Monday, August 25, 2008

How Not to Run a Circus? Just Ask the Bloggers

Back There ...

When I read Ben Trumble’s Mud Show blog, mostly because (like the old Billboard magazine) it reports day to day business on the Kelly-Miller lot, I almost feel like a circus owner being apprised by an employee on how (maybe) not to run my show.

Trumble, who himself aspires to own a circus, not only reveals crowd trends (so far this season, from spotty and sparse to the occasional straw house), but unstintingly shares his theories with us about what a good booking agent might do to avoid dry markets and concentrate on harvest dates. He praises the old-era advance men for savvy research. But they too erred. Tent trouping has never been easy.

Says Ben, for example: “Business continues to be off in rural small town MI. A year ago the economic data for MI pointed to a rough time of it outside the metro- Detroit suburbs. The collapse in housing values in MI rivals declines in parts of California and Florida. That creates a credit crunch arriving at the same time as a slump in MI manufacturing. Not exactly sure why so few shows actually look at localized economic and demographic data in booking.”

Aside from arguing, incorrectly I believe, that “for the last hundred years ... we put on a show to sell popcorn and elephant rides”(elephant rides the last hundred years???), Trumble’s shared musings raise timely questions. He’s a thoughtful guy.

Bloggers on the midway, ironically, tend to be, from what I can tell, the pros and not the fans. From clown Pat Cashin down to Wade Burck and Balloon Man Dick Dykes, and first-of-may kid Logan Jacot (Sawdust Nights). Even I’ve earned a few bucks under the tents. Turns out I have a tenuous professional connection to probably the most popular blogger of all, Buckles Woodcock, for in 1969 we both worked on George Matthews Great London Circus (known as James Bros. the year before). See that photo there? I had a stack of them in the back of my Ford Bronco when I drove across the country as “national press representative” for the excitingly erratic Sid Kellner.

Where are the circus fans in all this? Peepless as usual, I suspect — unlike their counterparts in all other venues from sports to pop music, who have no problem shouting out opinions — second guessing coach calls and telling big shots how to conduct a business. Here, the pros are doing it — over the internet.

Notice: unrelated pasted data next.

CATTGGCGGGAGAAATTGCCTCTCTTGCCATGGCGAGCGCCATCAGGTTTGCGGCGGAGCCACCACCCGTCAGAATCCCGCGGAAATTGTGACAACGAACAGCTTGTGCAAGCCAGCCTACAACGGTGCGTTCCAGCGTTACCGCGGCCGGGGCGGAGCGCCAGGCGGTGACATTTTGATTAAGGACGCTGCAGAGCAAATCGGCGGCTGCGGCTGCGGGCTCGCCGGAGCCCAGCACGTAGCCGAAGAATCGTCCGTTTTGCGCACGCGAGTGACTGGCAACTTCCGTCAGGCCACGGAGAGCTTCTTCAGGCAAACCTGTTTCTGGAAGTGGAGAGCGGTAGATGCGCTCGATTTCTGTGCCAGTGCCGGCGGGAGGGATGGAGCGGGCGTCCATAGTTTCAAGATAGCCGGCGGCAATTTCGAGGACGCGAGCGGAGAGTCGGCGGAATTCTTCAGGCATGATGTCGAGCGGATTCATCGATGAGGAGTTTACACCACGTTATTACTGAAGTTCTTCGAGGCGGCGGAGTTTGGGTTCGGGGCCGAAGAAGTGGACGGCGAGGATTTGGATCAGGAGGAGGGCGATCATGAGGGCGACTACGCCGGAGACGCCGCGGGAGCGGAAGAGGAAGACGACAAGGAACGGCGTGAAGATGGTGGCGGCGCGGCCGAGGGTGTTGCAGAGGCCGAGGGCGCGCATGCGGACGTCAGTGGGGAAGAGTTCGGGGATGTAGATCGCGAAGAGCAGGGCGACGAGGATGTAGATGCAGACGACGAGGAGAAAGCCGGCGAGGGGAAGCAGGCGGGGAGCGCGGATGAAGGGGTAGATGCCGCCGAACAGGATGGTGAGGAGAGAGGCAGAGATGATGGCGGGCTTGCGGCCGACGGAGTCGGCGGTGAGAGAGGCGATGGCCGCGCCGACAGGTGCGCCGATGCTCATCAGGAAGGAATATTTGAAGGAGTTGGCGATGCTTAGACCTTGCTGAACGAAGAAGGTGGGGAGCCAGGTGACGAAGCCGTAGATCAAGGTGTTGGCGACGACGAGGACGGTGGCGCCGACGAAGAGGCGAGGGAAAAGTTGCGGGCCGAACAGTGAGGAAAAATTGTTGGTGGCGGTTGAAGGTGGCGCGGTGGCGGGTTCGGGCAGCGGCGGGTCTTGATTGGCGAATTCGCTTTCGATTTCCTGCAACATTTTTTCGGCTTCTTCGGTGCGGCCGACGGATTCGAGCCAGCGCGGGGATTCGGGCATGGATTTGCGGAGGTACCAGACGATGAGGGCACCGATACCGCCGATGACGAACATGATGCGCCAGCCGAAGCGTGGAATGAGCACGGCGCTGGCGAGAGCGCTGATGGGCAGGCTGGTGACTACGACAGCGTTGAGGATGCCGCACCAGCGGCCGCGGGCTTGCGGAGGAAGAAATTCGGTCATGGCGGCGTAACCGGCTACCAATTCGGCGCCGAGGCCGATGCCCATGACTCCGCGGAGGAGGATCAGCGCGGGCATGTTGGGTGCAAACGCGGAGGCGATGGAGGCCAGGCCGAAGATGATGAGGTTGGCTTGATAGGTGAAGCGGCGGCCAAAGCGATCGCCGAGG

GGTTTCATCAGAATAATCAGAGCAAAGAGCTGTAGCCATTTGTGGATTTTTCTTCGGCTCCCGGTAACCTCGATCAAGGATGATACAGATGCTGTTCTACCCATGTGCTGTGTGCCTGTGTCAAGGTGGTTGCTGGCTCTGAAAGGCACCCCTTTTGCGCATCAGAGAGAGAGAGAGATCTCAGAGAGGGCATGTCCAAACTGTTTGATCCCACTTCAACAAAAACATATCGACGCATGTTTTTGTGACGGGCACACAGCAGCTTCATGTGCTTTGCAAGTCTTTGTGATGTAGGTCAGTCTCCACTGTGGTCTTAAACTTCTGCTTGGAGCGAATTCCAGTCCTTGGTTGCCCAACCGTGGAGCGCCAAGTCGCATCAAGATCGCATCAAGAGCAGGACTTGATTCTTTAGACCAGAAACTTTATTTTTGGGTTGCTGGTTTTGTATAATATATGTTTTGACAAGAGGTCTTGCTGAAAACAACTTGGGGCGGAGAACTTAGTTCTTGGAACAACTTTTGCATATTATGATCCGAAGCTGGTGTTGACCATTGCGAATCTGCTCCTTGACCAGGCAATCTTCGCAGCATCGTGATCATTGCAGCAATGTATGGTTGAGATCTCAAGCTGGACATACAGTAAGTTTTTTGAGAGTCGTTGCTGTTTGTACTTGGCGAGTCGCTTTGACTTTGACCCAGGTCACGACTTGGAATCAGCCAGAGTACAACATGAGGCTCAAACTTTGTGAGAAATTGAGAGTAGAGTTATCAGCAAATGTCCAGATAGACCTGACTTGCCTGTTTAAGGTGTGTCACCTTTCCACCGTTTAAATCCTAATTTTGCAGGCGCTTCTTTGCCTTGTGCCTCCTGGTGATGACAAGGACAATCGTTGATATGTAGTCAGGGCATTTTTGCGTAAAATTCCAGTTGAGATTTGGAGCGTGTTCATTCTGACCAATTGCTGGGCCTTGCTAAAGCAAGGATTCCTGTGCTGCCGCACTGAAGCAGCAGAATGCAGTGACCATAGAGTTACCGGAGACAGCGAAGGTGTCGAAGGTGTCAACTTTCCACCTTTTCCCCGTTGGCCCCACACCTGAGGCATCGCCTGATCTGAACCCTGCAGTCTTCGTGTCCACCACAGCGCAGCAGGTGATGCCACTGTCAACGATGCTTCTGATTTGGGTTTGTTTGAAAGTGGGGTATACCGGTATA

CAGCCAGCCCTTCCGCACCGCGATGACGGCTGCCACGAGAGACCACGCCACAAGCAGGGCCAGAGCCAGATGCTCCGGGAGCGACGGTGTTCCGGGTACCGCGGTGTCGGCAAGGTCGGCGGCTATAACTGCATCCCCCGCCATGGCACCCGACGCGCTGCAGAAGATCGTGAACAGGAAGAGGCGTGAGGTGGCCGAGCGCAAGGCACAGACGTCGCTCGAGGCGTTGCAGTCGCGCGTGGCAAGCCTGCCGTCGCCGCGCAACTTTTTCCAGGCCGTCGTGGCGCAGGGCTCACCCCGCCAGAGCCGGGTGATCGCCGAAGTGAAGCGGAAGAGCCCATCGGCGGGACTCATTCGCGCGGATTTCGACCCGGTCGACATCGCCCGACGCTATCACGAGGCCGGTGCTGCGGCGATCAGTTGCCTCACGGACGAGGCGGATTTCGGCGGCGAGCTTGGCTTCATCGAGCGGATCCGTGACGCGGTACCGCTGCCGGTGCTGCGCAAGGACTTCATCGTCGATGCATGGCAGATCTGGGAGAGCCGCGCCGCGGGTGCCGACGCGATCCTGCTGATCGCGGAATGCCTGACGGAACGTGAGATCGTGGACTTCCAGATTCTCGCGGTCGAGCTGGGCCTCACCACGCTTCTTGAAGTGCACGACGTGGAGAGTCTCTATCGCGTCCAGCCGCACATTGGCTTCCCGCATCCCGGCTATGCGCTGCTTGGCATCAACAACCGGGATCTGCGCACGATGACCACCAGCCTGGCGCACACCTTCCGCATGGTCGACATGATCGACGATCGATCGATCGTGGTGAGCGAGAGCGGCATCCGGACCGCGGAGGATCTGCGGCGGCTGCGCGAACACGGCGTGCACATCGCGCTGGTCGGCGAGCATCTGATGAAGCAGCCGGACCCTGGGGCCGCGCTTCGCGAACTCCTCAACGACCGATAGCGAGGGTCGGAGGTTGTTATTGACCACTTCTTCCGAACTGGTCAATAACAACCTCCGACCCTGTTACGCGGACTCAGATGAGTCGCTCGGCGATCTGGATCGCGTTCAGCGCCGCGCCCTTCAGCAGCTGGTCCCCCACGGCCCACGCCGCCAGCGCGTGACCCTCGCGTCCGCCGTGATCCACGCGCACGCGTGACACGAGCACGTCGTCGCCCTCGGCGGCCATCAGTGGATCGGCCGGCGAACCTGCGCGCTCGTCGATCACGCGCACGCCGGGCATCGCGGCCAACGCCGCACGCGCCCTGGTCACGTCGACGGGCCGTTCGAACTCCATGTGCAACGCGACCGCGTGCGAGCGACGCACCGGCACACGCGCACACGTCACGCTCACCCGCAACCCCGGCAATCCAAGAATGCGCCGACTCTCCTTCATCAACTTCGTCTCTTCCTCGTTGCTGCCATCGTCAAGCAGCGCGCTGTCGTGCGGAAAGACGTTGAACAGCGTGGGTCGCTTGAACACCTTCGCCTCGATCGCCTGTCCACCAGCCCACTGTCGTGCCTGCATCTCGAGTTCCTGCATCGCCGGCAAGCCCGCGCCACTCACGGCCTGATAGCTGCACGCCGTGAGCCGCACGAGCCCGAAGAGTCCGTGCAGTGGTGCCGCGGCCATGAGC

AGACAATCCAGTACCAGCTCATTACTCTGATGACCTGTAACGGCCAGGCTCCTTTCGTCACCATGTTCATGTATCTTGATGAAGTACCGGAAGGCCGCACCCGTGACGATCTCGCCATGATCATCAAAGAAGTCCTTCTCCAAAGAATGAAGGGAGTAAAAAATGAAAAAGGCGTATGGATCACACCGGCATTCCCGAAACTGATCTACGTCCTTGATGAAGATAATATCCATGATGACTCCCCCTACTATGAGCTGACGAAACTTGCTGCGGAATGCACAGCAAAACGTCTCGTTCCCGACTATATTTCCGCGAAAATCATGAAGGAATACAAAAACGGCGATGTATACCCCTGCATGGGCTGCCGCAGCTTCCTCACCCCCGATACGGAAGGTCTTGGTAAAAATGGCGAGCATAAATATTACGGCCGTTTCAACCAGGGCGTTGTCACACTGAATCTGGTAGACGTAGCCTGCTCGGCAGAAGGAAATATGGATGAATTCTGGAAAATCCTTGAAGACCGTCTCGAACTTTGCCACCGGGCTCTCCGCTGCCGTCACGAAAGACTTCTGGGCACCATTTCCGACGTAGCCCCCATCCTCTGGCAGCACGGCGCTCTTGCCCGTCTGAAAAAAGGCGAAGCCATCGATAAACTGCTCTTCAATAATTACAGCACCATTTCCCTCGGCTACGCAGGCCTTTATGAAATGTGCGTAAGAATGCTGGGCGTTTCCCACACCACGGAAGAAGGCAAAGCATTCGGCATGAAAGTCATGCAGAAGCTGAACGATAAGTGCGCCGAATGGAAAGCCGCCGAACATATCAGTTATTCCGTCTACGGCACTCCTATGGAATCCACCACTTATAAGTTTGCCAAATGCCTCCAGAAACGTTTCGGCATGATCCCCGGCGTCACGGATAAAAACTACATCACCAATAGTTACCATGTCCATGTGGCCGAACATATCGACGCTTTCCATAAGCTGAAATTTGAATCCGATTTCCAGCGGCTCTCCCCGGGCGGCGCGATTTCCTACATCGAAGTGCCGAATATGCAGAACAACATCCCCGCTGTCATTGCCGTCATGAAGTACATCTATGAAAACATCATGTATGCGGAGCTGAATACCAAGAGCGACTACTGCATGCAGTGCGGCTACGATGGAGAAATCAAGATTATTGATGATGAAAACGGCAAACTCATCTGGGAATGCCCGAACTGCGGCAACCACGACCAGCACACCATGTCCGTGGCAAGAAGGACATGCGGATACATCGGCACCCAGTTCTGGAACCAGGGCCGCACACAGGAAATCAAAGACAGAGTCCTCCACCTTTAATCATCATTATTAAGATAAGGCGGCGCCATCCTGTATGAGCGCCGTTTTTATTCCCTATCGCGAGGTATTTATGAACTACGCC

New age, indeed. Ben Trumble, who actually works for Kelly Miller in “media relations,” seems to be working more for the media as a field reporter than for KM. Or is this simply a new paradigm in a new age yet to be sorted out? Once upon a time, press agents spun tales of happy crowds up and down the sawdust trails. Now, at least one of them wonders what went wrong every other day.

First posted August 25. 2008


Wade G. Burck said...

Show biz,
I think "what went wrong" is what everybody is attempting to answer, all in our own way, all in our field of expertize. Some do it by pictures, heres what what it was, here's what it is, you decide. Some chose to give their thoughts as to why, using pictures to illustrate. Some are just happy to have any of it left. But I think that fact that it is being addressed so frequently, regardless of how it is being address points to an obvious conclusion that things aren't right.

Wade G. Burck said...

Show Biz,
As you asked this question:

Where are the circus fans in all this? Peepless as usual, I suspect — unlike their counterparts in all other venues from sports to pop music, who have no problem shouting out opinions — second guessing coach calls and telling big shots how to conduct a business. Here,
the pros are doing it — over the internet.

I would like to give you excerpts from 3 private emails from long standing members of the Circus Fans of America, sent this week. While not a large opinion, it may give you an idea, and answer your question. Unless you go anonymous, then you might get direct responses. Also today is 2008 if that matters: